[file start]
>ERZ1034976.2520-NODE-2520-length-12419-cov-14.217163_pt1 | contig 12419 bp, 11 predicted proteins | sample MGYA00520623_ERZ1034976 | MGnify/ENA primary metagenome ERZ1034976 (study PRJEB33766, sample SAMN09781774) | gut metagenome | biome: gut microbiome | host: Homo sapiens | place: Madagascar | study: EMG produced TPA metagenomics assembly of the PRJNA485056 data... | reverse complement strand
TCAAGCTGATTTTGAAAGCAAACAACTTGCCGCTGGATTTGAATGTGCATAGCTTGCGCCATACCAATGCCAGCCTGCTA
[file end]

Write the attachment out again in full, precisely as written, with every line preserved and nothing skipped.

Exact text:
>ERZ1034976.2520-NODE-2520-length-12419-cov-14.217163_pt1 | contig 12419 bp, 11 predicted proteins | sample MGYA00520623_ERZ1034976 | MGnify/ENA primary metagenome ERZ1034976 (study PRJEB33766, sample SAMN09781774) | gut metagenome | biome: gut microbiome | host: Homo sapiens | place: Madagascar | study: EMG produced TPA metagenomics assembly of the PRJNA485056 data... | reverse complement strand
TCAAGCTGATTTTGAAAGCAAACAACTTGCCGCTGGATTTGAATGTGCATAGCTTGCGCCATACCAATGCCAGCCTGCTA